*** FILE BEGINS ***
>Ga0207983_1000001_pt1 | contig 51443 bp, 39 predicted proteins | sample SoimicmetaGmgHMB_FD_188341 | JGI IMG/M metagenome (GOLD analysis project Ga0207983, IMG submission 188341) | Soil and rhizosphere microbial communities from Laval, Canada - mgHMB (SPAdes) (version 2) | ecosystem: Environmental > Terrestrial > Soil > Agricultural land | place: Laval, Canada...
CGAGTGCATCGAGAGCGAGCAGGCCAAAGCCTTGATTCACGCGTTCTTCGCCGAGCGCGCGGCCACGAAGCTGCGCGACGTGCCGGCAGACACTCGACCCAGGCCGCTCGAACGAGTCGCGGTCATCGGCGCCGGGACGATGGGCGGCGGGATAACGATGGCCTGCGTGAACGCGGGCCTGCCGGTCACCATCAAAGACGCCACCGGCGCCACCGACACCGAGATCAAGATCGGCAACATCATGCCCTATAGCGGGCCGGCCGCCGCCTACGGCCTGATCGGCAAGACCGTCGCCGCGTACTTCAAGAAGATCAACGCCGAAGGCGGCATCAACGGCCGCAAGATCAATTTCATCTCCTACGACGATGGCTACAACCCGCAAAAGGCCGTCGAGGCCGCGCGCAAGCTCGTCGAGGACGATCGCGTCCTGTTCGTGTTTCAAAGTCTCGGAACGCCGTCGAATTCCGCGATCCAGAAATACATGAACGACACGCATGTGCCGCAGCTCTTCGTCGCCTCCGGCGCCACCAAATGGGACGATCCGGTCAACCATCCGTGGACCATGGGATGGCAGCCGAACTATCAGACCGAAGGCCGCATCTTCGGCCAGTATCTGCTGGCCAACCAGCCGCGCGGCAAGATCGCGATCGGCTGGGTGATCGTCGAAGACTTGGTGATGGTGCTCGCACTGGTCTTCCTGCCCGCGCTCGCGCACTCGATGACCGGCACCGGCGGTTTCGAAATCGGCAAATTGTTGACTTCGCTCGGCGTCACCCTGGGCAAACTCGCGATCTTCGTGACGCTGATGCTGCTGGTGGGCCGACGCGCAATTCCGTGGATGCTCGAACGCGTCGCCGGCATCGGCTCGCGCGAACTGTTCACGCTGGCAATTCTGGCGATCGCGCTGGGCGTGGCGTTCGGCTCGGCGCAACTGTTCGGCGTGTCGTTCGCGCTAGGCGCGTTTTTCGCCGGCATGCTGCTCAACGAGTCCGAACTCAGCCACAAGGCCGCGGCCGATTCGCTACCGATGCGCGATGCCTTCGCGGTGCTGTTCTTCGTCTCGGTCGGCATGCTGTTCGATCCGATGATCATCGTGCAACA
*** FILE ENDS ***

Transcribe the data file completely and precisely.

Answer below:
>Ga0207983_1000001_pt1 | contig 51443 bp, 39 predicted proteins | sample SoimicmetaGmgHMB_FD_188341 | JGI IMG/M metagenome (GOLD analysis project Ga0207983, IMG submission 188341) | Soil and rhizosphere microbial communities from Laval, Canada - mgHMB (SPAdes) (version 2) | ecosystem: Environmental > Terrestrial > Soil > Agricultural land | place: Laval, Canada...
CGAGTGCATCGAGAGCGAGCAGGCCAAAGCCTTGATTCACGCGTTCTTCGCCGAGCGCGCGGCCACGAAGCTGCGCGACGTGCCGGCAGACACTCGACCCAGGCCGCTCGAACGAGTCGCGGTCATCGGCGCCGGGACGATGGGCGGCGGGATAACGATGGCCTGCGTGAACGCGGGCCTGCCGGTCACCATCAAAGACGCCACCGGCGCCACCGACACCGAGATCAAGATCGGCAACATCATGCCCTATAGCGGGCCGGCCGCCGCCTACGGCCTGATCGGCAAGACCGTCGCCGCGTACTTCAAGAAGATCAACGCCGAAGGCGGCATCAACGGCCGCAAGATCAATTTCATCTCCTACGACGATGGCTACAACCCGCAAAAGGCCGTCGAGGCCGCGCGCAAGCTCGTCGAGGACGATCGCGTCCTGTTCGTGTTTCAAAGTCTCGGAACGCCGTCGAATTCCGCGATCCAGAAATACATGAACGACACGCATGTGCCGCAGCTCTTCGTCGCCTCCGGCGCCACCAAATGGGACGATCCGGTCAACCATCCGTGGACCATGGGATGGCAGCCGAACTATCAGACCGAAGGCCGCATCTTCGGCCAGTATCTGCTGGCCAACCAGCCGCGCGGCAAGATCGCGATCGGCTGGGTGATCGTCGAAGACTTGGTGATGGTGCTCGCACTGGTCTTCCTGCCCGCGCTCGCGCACTCGATGACCGGCACCGGCGGTTTCGAAATCGGCAAATTGTTGACTTCGCTCGGCGTCACCCTGGGCAAACTCGCGATCTTCGTGACGCTGATGCTGCTGGTGGGCCGACGCGCAATTCCGTGGATGCTCGAACGCGTCGCCGGCATCGGCTCGCGCGAACTGTTCACGCTGGCAATTCTGGCGATCGCGCTGGGCGTGGCGTTCGGCTCGGCGCAACTGTTCGGCGTGTCGTTCGCGCTAGGCGCGTTTTTCGCCGGCATGCTGCTCAACGAGTCCGAACTCAGCCACAAGGCCGCGGCCGATTCGCTACCGATGCGCGATGCCTTCGCGGTGCTGTTCTTCGTCTCGGTCGGCATGCTGTTCGATCCGATGATCATCGTGCAACA